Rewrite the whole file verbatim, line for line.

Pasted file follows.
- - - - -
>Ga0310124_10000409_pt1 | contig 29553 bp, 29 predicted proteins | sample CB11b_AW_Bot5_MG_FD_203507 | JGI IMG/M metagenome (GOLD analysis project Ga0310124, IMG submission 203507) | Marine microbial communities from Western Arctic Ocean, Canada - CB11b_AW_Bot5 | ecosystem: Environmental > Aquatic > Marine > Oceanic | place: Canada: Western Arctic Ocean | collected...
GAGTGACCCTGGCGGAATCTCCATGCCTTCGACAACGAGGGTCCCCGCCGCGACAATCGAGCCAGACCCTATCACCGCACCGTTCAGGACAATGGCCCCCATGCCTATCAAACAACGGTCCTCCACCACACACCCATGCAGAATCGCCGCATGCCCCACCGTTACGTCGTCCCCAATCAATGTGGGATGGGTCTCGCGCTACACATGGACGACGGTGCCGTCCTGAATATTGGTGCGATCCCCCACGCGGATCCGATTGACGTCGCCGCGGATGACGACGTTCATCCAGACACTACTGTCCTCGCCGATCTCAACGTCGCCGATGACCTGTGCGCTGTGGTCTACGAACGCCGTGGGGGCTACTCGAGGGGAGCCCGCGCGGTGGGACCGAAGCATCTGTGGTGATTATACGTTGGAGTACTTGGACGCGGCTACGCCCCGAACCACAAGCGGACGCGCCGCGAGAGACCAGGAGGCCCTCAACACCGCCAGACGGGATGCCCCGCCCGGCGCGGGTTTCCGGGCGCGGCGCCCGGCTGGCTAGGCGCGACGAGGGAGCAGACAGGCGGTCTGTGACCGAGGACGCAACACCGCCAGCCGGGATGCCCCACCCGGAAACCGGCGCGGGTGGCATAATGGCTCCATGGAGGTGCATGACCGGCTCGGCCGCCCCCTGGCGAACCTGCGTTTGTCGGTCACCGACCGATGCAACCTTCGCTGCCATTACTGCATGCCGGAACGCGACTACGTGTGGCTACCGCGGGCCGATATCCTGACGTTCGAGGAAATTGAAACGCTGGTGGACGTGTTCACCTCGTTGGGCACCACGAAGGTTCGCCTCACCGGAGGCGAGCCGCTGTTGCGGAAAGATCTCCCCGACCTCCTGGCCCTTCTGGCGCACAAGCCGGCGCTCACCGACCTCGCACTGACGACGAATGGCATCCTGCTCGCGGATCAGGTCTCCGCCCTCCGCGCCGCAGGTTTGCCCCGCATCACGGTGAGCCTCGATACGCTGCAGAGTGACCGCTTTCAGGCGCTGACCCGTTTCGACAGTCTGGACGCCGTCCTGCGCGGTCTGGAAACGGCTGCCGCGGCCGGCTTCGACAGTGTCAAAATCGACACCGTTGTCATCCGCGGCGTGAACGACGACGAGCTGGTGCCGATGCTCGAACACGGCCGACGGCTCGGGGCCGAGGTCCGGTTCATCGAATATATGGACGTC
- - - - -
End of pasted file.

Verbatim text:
>Ga0310124_10000409_pt1 | contig 29553 bp, 29 predicted proteins | sample CB11b_AW_Bot5_MG_FD_203507 | JGI IMG/M metagenome (GOLD analysis project Ga0310124, IMG submission 203507) | Marine microbial communities from Western Arctic Ocean, Canada - CB11b_AW_Bot5 | ecosystem: Environmental > Aquatic > Marine > Oceanic | place: Canada: Western Arctic Ocean | collected...
GAGTGACCCTGGCGGAATCTCCATGCCTTCGACAACGAGGGTCCCCGCCGCGACAATCGAGCCAGACCCTATCACCGCACCGTTCAGGACAATGGCCCCCATGCCTATCAAACAACGGTCCTCCACCACACACCCATGCAGAATCGCCGCATGCCCCACCGTTACGTCGTCCCCAATCAATGTGGGATGGGTCTCGCGCTACACATGGACGACGGTGCCGTCCTGAATATTGGTGCGATCCCCCACGCGGATCCGATTGACGTCGCCGCGGATGACGACGTTCATCCAGACACTACTGTCCTCGCCGATCTCAACGTCGCCGATGACCTGTGCGCTGTGGTCTACGAACGCCGTGGGGGCTACTCGAGGGGAGCCCGCGCGGTGGGACCGAAGCATCTGTGGTGATTATACGTTGGAGTACTTGGACGCGGCTACGCCCCGAACCACAAGCGGACGCGCCGCGAGAGACCAGGAGGCCCTCAACACCGCCAGACGGGATGCCCCGCCCGGCGCGGGTTTCCGGGCGCGGCGCCCGGCTGGCTAGGCGCGACGAGGGAGCAGACAGGCGGTCTGTGACCGAGGACGCAACACCGCCAGCCGGGATGCCCCACCCGGAAACCGGCGCGGGTGGCATAATGGCTCCATGGAGGTGCATGACCGGCTCGGCCGCCCCCTGGCGAACCTGCGTTTGTCGGTCACCGACCGATGCAACCTTCGCTGCCATTACTGCATGCCGGAACGCGACTACGTGTGGCTACCGCGGGCCGATATCCTGACGTTCGAGGAAATTGAAACGCTGGTGGACGTGTTCACCTCGTTGGGCACCACGAAGGTTCGCCTCACCGGAGGCGAGCCGCTGTTGCGGAAAGATCTCCCCGACCTCCTGGCCCTTCTGGCGCACAAGCCGGCGCTCACCGACCTCGCACTGACGACGAATGGCATCCTGCTCGCGGATCAGGTCTCCGCCCTCCGCGCCGCAGGTTTGCCCCGCATCACGGTGAGCCTCGATACGCTGCAGAGTGACCGCTTTCAGGCGCTGACCCGTTTCGACAGTCTGGACGCCGTCCTGCGCGGTCTGGAAACGGCTGCCGCGGCCGGCTTCGACAGTGTCAAAATCGACACCGTTGTCATCCGCGGCGTGAACGACGACGAGCTGGTGCCGATGCTCGAACACGGCCGACGGCTCGGGGCCGAGGTCCGGTTCATCGAATATATGGACGTC